My entire career has been focused on the idea of partnership and impact.
My core training is in artificial intelligence: the modeling of uniquely human capabilities on computers. This means that I spend my time thinking about how to implement human intelligence, problem solving, language use and creativity on machines. Which is to say, I think about how to make machines more like people.
Of course, the endgame of this kind of work is the development of machine intelligence that is as good, or even better than, human intelligence. I want to build machines that are smarter than we are.
But my goal is not to replace or even augment human efforts. My goal is to create intelligent partners that can be integrated into our lives and work, partners that fill in the gaps in those places where we may have deficits, while we fill in the gaps where they may have issues. I view the machine not so much as a tool but as a partner- or colleague-in-training; not just a colleague for me but for the broader community of thinkers and doers.
When I came to Northwestern in 1999, this was at the forefront of my thinking and was one of the primary reasons for my move from the University of Chicago.
Unquestionably, Northwestern is an environment in which the power of open-minded partnership and links between fields are promoted at all levels of the University. As a department, electrical engineering and computer science has links to education, medicine, business, journalism and other departments within engineering. The McCormick School of Engineering is guided by a vision of purpose-driven research and the intersection between the ideas that flow from our work and the fields in which that work will be applied.
On a personal level, it means that I have been encouraged to follow my own vision and seek out opportunities for intersection and impact in those areas that are well outside of core computer science. At some institutions such work might be seen as too applied. At Northwestern and within McCormick it is seen as a crucial component of the mission. There are many ways to move ideas forward. At Northwestern one of the primary ways is to make them real.
For me in particular, this notion of partnership is not simply a slogan or theoretical idea. My partnership with the Medill School of Journalism, Media, Integrated Marketing Communications resulted in a technology that is at the core of a company I co-founded called Narrative Science that is transforming the way people interact with data. The company’s platform, Quill, is an artificial intelligence system that extracts meaning from data and then transforms it into language that anyone can understand. It democratizes information and frees people from the need to become data scientists. Even more important, the company (now 90 strong) and the technology (used by more than 70 enterprise customers) would not have come into being without the partnership between McCormick and Medill that gave rise to the first prototype. As a result, literally millions of product descriptions, investment reports, employee performance reviews and even news stories are now generated by Quill for Narrative Science customers.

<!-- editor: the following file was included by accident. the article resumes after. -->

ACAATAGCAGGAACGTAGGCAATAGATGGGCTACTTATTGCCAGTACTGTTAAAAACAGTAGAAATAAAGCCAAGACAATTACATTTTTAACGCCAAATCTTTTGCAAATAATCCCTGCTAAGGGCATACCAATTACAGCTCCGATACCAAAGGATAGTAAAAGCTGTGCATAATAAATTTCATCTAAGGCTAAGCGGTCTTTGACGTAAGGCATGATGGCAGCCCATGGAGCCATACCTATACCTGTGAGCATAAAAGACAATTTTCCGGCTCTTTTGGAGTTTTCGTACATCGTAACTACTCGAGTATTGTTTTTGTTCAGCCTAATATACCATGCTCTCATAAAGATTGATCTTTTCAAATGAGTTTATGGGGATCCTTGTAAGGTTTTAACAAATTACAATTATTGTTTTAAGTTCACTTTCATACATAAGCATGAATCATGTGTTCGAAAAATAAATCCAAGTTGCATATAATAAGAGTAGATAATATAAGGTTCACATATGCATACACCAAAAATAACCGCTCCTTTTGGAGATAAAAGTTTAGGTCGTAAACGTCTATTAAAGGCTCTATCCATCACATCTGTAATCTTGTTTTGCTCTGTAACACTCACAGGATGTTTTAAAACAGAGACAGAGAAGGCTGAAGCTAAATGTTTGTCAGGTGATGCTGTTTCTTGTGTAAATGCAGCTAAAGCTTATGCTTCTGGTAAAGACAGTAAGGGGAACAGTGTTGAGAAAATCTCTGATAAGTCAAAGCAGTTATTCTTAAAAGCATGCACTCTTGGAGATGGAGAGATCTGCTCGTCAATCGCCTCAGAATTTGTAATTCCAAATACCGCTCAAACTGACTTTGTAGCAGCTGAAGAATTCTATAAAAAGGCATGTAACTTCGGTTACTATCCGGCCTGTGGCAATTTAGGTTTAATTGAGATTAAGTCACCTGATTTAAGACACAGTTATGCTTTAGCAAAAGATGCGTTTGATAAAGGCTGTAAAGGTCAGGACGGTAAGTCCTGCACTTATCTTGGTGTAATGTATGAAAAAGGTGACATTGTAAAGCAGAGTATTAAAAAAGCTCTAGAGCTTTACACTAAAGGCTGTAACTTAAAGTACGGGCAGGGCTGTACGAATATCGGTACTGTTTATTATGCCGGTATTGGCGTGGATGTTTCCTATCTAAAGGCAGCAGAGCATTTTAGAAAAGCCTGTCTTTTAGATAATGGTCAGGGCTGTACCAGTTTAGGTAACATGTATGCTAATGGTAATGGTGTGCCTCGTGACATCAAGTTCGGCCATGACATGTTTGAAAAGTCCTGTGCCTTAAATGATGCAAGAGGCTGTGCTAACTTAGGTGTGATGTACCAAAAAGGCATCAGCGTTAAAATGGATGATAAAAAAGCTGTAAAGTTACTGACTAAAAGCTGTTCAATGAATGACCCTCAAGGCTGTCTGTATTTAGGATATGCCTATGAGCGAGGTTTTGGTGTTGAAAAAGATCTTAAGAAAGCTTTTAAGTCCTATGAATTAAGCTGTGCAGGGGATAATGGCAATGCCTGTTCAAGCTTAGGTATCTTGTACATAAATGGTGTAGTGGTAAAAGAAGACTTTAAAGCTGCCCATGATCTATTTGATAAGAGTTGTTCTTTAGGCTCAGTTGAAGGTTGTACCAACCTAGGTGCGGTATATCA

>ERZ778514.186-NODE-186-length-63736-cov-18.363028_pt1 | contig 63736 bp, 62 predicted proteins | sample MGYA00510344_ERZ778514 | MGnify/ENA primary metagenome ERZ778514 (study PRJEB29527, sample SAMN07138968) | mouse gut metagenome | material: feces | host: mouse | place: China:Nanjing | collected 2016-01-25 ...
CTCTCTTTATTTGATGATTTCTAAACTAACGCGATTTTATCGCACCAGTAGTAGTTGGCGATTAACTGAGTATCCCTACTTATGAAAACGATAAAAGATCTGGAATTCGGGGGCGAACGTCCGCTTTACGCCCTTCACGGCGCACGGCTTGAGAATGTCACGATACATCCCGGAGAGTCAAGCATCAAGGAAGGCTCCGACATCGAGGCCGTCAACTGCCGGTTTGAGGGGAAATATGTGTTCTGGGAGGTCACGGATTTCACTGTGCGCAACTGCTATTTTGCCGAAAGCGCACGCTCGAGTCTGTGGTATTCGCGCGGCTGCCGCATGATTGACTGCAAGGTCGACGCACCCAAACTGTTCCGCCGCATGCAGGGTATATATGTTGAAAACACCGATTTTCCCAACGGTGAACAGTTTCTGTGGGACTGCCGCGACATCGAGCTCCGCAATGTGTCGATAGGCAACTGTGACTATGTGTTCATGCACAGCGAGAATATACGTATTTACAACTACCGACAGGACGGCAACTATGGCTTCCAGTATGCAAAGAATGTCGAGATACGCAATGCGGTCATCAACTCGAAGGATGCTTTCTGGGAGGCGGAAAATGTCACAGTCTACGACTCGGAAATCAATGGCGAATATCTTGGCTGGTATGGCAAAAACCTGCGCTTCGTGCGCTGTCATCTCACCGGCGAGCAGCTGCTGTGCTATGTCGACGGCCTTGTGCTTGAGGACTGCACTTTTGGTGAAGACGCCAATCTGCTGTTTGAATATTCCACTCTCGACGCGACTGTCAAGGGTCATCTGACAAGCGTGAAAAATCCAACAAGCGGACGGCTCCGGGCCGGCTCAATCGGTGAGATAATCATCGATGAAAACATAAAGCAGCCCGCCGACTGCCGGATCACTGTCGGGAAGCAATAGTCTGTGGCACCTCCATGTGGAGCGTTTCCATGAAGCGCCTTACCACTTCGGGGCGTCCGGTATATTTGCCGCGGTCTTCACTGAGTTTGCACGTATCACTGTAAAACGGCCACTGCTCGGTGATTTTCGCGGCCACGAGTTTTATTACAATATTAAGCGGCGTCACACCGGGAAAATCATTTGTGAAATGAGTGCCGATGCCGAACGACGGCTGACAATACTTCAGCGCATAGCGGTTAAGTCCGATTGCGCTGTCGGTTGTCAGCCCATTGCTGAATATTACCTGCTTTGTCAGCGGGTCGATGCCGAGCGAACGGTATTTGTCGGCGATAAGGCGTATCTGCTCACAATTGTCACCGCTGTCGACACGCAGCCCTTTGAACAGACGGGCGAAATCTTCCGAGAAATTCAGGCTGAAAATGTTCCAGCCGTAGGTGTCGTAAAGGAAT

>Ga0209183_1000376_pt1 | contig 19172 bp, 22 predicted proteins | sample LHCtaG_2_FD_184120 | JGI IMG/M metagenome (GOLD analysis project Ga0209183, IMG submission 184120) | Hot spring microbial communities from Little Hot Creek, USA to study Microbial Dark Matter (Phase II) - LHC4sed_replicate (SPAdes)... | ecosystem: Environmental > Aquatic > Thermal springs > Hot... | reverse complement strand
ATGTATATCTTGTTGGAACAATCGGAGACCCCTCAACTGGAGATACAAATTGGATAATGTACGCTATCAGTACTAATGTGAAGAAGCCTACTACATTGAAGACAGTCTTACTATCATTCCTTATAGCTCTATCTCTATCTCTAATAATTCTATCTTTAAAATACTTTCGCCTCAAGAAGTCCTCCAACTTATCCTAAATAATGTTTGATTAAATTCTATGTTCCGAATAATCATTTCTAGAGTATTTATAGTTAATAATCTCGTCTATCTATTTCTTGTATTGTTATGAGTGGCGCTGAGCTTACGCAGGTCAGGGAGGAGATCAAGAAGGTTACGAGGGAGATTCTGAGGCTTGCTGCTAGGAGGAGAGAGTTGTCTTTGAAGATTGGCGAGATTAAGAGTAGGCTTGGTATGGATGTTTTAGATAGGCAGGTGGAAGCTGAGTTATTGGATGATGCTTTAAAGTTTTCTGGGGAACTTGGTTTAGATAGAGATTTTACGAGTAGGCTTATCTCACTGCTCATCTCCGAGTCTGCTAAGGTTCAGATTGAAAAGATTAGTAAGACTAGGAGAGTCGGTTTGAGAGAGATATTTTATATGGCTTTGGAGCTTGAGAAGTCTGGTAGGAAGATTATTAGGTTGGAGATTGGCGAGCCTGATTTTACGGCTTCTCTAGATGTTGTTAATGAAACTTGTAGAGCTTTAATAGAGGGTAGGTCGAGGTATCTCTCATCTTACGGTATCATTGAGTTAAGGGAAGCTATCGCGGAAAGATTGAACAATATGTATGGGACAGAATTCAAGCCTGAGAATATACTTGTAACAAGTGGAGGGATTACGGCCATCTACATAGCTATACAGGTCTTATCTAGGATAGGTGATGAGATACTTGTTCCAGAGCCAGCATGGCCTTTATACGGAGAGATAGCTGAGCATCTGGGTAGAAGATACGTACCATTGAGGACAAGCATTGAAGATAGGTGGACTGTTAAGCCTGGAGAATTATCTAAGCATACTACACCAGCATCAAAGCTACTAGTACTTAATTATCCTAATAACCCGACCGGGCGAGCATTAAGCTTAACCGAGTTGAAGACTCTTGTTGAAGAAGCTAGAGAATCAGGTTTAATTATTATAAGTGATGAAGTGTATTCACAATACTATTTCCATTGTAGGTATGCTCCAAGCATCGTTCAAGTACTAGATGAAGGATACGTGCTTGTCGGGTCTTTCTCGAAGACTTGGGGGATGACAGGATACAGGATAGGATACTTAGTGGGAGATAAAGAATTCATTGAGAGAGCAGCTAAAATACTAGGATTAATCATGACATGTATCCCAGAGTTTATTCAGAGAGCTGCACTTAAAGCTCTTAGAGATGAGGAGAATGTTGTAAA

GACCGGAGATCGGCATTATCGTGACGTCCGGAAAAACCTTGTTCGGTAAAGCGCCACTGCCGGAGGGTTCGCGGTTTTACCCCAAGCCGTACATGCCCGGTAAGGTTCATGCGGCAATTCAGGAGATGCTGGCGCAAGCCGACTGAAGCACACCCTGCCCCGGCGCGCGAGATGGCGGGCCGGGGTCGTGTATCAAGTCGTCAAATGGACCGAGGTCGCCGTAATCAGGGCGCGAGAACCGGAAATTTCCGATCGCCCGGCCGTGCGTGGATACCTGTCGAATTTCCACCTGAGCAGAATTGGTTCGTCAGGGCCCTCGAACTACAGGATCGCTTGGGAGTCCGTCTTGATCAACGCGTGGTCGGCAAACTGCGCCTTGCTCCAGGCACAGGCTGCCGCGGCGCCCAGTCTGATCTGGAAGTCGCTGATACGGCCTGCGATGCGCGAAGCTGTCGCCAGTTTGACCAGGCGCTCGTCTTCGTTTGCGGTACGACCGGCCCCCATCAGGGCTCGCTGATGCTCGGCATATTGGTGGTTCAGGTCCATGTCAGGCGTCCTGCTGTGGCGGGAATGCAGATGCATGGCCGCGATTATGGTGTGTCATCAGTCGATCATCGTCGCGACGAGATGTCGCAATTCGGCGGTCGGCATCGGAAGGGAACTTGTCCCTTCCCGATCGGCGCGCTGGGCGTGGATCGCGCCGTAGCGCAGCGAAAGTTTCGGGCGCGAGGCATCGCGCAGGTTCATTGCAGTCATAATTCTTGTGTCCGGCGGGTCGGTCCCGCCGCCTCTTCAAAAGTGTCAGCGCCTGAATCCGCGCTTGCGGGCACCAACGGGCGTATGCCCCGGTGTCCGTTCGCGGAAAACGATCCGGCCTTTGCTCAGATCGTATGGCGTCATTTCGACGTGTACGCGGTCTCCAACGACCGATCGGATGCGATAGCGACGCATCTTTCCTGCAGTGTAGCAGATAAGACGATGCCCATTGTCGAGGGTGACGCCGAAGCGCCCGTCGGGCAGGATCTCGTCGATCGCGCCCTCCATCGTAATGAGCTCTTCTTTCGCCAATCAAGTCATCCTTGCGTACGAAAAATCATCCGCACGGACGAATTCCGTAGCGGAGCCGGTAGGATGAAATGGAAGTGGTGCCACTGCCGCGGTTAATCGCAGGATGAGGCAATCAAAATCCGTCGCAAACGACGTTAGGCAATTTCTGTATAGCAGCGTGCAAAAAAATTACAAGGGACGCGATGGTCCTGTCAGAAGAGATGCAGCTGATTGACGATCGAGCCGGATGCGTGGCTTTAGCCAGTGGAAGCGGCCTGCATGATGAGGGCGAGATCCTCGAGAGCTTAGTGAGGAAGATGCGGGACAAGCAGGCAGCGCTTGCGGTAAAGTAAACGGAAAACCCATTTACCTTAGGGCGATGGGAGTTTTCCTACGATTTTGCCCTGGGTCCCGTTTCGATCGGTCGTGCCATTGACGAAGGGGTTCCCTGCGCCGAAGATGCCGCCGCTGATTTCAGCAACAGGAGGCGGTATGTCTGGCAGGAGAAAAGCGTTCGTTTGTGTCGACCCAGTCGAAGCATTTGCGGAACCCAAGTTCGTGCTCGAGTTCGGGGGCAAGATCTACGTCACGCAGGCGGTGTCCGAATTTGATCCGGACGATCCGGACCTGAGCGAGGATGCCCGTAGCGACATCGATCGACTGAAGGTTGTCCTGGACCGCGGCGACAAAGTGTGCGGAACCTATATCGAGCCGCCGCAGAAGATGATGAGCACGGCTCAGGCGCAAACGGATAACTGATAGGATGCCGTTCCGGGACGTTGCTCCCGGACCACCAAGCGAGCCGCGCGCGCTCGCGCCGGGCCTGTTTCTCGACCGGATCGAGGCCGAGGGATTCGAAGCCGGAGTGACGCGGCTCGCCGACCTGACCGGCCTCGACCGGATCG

The computer science division, McCormick and the University are now at the beginning of a new phase of this notion of partnership, intersection and impact. Part of the University’s recent initiative to expand computer science is the idea of growth in those areas where the machine and computational thinking are having transformational impact on other fields.
This vision is a powerful view of the future of computer science. The fields of education, medicine, journalism, entertainment and commerce have all been fundamentally transformed by computation. It is clear that the impact of computers on our work and lives is accelerating and shows no signs of slowing.
I have never been more excited about my field, my work or the future of Northwestern than I am today. And it is all based on the simple notion that at the core of transformation, at the core of impact, is partnership.
Kris Hammond is a professor of electrical engineering and computer science in the McCormick School of Engineering at Northwestern University.